For almost 8 years I’ve been keeping a list of the different types of birds I’ve seen from my home. It includes the various birds seen in my garden, from my garden (on neighbouring properties) or flying over my garden. The one limiting factor is that I have to be on my own property when I see them.
It’s been a long time since I’ve been able to add another bird to the list, but this morning I saw something different feeding from a small Correa plant now in flower.
While it’s always exciting to be able to add a new entry on my list, this morning’s sighting was more special than most. It was an eastern spinebill.
What is so significant about this bird?
For many years I’ve owned a watercolour painting of an eastern spinebill. It’s been hanging on my bedroom wall since we moved into this house in 2006.
Almost from the day I bought the painting I’ve been wondering why I didn’t get one of a bird with more personal significance – for example, there were several I could have bought of blue wrens, birds that I regularly see .
Today’s sighting has now given more relevance to the painting. It’s no longer a depiction of a random bird, but is an illustration of a welcome new visitor.
Photo (of Spinebill on a Grevillea plant) from here:
For years we’ve planned to create a small area of paving in our backyard. The first idea was to try doing it ourselves, but I finally realised that it was going to remain an intention rather than a reality unless we got someone else to do it.
We are very happy with the result. Not only has it given us somewhere to sit outside, it has given the garden more structure and coherence.
Here are before and after shots.
I’ll be away for two weeks so this blog will be neglected for a while. Any comments made during that time will have to wait until I return to be passed through moderation.
It will be the longest break that I’ve had from work for 4 ½ years and I want to keep away from computers and anything that would remind me of my job.
Gloria and I will be spending some of the holiday in an 1850s granite cottage in northern Victoria. We are taking Gloria’s mum, hoping to spoil her after she went through some difficult times at the beginning of the year.
I’ll be back around the 5th November.
A few days ago I found an onion weed plant in our garden. It’s the first we’ve had and hopefully (although not likely) it will be the last.
Onion weed is apparently a very invasive plant that is hard to get rid of once it’s established. Each plant produces hundreds of little bulblets that can be left behind in the soil if the plant is uprooted. It also spreads very easily from seed. If a plant is found it needs to have any flowers removed before they can produce seed.
Other suggestions I’ve seen for dealing with onion weed include continual cutting a plant to the ground which will eventually “tire” the plant out reducing the viability of the roots and bulbs. This is easier if the plant is growing in a lawn where a mower can be regularly run over it. A more brutal approach is to treat it with neat glyphosate, but many people are reluctant to use harsh chemicals of any kind in the garden. I’m guessing that the best thing is to find plants and deal with them as early as possible before they can become too established.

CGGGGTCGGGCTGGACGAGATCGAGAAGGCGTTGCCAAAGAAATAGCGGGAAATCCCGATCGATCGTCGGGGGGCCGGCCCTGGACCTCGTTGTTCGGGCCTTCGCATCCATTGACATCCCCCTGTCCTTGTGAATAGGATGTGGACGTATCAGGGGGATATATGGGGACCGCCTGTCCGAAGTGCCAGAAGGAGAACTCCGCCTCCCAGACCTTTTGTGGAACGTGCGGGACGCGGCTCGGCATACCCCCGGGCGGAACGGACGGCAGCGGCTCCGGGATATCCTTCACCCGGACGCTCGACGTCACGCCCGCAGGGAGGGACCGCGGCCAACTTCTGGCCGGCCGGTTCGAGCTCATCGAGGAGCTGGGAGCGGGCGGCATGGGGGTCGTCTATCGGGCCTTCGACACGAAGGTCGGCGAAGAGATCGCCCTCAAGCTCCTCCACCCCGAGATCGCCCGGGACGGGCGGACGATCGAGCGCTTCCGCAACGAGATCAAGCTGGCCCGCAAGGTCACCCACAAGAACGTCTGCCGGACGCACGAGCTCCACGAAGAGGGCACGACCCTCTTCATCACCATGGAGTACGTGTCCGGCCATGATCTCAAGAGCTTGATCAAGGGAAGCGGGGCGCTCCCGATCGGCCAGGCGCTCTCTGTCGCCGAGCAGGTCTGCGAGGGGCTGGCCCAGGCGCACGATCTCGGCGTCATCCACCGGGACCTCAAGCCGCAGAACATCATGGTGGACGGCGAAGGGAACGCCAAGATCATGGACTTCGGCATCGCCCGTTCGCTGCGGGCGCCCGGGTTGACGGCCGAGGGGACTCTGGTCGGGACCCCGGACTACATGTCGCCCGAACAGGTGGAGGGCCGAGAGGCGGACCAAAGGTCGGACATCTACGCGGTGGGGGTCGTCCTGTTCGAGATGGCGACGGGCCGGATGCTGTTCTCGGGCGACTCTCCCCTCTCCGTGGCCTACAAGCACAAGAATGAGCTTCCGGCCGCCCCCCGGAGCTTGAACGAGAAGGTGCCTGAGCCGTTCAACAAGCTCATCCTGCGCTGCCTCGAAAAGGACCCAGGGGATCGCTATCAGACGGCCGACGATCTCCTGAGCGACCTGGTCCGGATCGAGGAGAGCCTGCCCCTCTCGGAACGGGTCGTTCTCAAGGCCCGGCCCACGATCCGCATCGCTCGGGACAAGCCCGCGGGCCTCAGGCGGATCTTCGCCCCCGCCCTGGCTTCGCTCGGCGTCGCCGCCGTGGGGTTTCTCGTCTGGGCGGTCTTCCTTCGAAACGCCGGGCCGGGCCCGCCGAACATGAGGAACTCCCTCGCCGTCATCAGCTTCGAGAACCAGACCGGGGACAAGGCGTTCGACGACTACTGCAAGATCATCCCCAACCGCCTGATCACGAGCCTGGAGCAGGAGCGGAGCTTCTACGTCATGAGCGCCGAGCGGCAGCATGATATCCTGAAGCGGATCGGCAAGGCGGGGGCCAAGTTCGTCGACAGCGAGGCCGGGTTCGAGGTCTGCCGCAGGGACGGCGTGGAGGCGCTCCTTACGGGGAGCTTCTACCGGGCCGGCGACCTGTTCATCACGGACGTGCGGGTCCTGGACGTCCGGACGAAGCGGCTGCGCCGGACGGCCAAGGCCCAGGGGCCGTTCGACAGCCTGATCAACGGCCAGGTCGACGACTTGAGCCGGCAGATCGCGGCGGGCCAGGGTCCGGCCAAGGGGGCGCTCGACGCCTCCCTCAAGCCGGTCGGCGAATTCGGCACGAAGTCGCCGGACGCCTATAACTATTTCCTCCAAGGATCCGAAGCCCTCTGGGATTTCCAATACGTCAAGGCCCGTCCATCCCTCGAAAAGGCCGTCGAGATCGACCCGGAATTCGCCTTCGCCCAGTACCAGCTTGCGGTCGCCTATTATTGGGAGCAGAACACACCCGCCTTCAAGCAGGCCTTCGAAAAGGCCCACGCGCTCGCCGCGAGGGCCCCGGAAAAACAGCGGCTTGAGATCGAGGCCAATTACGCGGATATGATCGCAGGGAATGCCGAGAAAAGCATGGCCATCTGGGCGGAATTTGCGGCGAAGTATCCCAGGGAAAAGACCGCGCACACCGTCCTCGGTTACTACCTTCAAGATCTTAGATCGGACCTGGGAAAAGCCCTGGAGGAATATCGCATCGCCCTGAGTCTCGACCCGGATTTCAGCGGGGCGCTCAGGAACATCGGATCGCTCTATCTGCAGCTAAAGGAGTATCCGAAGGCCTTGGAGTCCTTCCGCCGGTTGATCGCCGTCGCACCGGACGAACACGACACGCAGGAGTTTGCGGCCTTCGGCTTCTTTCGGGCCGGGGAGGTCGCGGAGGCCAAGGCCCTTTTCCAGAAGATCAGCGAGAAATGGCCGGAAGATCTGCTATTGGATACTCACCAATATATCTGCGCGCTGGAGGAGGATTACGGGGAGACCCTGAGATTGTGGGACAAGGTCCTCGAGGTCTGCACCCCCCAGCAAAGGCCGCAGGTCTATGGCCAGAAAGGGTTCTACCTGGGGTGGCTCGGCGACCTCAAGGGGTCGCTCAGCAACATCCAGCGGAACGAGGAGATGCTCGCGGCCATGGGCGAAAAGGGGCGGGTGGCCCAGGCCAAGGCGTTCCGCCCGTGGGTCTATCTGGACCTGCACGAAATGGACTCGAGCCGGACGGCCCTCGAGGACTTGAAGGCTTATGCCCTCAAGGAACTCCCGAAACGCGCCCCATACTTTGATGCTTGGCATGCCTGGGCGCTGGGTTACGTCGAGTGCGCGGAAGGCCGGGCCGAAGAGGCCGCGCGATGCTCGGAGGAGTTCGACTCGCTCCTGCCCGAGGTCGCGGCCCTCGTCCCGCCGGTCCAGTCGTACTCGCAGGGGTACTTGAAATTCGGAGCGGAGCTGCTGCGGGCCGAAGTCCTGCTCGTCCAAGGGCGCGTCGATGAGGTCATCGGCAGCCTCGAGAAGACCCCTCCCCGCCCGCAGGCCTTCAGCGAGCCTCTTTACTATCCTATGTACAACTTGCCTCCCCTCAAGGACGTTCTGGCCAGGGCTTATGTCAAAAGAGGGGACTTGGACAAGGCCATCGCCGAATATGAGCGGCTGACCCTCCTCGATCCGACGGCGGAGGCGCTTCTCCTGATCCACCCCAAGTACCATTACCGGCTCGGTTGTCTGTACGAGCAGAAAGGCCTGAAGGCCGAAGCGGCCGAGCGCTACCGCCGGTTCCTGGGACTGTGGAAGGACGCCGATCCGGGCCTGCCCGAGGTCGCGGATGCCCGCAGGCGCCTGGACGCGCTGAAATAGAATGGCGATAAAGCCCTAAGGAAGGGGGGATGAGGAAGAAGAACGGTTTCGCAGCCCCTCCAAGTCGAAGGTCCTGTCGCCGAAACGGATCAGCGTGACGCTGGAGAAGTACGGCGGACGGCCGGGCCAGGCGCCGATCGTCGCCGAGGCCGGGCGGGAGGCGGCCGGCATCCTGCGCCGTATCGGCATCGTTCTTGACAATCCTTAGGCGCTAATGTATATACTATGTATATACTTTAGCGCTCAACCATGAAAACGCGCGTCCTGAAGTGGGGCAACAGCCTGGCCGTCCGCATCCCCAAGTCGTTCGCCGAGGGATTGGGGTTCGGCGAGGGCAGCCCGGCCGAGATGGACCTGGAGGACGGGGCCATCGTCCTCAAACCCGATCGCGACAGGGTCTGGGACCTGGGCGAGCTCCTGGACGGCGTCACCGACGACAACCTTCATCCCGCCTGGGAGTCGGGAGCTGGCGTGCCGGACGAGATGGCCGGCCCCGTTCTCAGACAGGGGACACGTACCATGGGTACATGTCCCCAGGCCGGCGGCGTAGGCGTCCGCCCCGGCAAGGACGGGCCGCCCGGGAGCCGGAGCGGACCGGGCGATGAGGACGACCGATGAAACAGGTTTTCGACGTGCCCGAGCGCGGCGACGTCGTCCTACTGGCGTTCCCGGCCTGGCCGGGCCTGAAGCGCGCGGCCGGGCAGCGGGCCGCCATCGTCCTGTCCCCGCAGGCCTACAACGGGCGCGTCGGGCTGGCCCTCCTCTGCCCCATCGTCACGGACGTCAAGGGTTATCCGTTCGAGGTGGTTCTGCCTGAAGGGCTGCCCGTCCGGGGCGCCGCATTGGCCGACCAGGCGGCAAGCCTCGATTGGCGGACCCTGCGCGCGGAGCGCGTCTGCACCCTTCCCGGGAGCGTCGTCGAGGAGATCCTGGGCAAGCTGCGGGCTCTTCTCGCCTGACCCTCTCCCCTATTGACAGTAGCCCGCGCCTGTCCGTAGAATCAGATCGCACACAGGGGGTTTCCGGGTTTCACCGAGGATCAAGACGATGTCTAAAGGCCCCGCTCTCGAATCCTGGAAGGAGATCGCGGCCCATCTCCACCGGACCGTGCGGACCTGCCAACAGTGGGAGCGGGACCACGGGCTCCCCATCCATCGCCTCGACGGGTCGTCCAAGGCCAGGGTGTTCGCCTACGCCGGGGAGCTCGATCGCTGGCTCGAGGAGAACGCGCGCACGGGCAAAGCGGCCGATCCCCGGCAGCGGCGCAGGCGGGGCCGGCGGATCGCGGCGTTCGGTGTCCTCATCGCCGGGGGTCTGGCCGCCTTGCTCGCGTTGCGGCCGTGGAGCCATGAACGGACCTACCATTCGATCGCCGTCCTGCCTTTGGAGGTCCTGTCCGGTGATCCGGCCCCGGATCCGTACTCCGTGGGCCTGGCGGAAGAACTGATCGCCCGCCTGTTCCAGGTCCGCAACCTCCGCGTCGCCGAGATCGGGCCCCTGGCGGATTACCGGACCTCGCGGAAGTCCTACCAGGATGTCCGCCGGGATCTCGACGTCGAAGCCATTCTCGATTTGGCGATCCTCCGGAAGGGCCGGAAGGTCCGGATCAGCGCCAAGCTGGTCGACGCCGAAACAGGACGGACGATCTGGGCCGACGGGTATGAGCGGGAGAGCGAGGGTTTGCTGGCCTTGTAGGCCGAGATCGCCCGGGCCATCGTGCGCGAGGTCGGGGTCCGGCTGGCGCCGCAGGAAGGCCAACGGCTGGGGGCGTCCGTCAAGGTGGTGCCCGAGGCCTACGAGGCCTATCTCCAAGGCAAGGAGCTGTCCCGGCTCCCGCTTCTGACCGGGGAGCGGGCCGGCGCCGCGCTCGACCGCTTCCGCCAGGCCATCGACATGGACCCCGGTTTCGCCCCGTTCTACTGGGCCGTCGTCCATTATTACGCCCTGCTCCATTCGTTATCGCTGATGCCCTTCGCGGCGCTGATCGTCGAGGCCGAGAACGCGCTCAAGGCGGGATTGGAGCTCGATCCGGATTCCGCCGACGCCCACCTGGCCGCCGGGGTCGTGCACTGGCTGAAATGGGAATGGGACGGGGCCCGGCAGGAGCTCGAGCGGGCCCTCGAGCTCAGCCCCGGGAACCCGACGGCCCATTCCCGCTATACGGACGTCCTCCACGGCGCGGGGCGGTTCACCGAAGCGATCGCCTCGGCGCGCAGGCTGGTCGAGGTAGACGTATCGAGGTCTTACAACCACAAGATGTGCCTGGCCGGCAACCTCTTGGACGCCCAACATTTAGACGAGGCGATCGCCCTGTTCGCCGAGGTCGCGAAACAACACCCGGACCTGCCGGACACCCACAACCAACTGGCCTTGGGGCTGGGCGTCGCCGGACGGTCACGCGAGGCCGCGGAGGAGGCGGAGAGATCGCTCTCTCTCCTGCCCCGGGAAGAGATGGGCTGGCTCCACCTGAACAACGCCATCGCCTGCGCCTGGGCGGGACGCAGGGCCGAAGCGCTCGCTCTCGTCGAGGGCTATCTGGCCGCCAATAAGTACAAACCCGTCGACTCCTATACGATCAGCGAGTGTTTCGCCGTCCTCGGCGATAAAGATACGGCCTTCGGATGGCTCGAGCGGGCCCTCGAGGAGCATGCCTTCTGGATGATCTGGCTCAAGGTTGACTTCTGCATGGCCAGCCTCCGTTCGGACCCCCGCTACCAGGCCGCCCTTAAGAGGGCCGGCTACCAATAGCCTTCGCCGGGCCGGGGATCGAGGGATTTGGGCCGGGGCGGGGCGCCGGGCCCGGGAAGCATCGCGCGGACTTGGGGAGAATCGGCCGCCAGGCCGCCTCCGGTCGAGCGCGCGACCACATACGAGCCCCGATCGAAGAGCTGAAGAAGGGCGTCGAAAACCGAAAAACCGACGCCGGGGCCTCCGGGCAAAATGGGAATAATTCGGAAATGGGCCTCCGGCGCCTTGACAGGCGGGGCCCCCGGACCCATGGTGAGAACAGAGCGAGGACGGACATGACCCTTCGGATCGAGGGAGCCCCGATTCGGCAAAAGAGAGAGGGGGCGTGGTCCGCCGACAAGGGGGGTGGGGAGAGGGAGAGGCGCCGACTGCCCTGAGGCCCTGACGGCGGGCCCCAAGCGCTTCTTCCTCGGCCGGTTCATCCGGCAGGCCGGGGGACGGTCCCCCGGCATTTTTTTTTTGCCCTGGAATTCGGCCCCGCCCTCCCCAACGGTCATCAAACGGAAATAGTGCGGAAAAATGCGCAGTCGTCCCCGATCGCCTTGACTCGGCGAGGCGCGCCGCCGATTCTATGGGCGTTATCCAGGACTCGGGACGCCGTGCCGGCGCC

One possible source of our onion weed invasion was discovered last night. A while ago we bought some potted nerines from a nearby market. We found a second onion weed plant growing in one of the pots. This could have been the result of seed transferred from elsewhere after we bought the nerines or it may have been there in the pot all along. It has made us more wary of where we buy plants in the future.
[There are several plants that go by the name “onion weed”. The one I’m referring to seems to be Allium Triquetrum.
Last weekend I visited a small country town art show. It was part of the program of the town’s annual festival. Entry to the exhibition included the opportunity to vote for a favourite painting. The painting with the most votes would receive a $250 prize and all of those who voted for the winner would go into a draw for an equal amount.
I was told that last year the voting had been so spread-out that the winning artist received only 37 votes. After seeing everything on display I could understand why. Everything was very well painted but nothing stood out from the rest.
My vote went to the only abstract in the show.
Seeing the quality of those artists reminded me of how far I still have to go with my own work. I know I couldn’t match their technique. That’s probably why I stick mostly with my abstract work that is more based on instinct than on planned and precise painting. I can either continue doing that or I could stumble along, failing to catch up with what others are doing and become discouraged.
That doesn’t mean that I won’t try to paint still life, landscapes or portraits. I’d definitely like to improve my skills in those areas. But I think of what appeals to me – what kind of paintings would I hang on my walls at home.
While I appreciate the clear skill of well-painted pictures, and find many of them appealing, I’m not sure how long they would keep my interest if I saw them day after day. But there is something about a good abstract.
They make me think, even if the thought is: “what on earth???”
The illustration at the top of this post is a portion of my painting “Fruitful”. For a photo of the whole thing see my “art by onesimus” page.
I recently took it to get a quote for framing. It’s painted on a canvas board so I needed it framed for hanging in an approaching exhibition. Unfortunately common sense deserted me and I ordered something far too expensive and far too extravagant for the purpose.
I should be able to pick it up on Saturday and hopefully I won’t be disappointed with the result. I think the lesson learned is that I need to decide what I want before I go to the framer – and I need to stick as closely as possible to that decision and not be swayed too far off track by any suggested alternatives.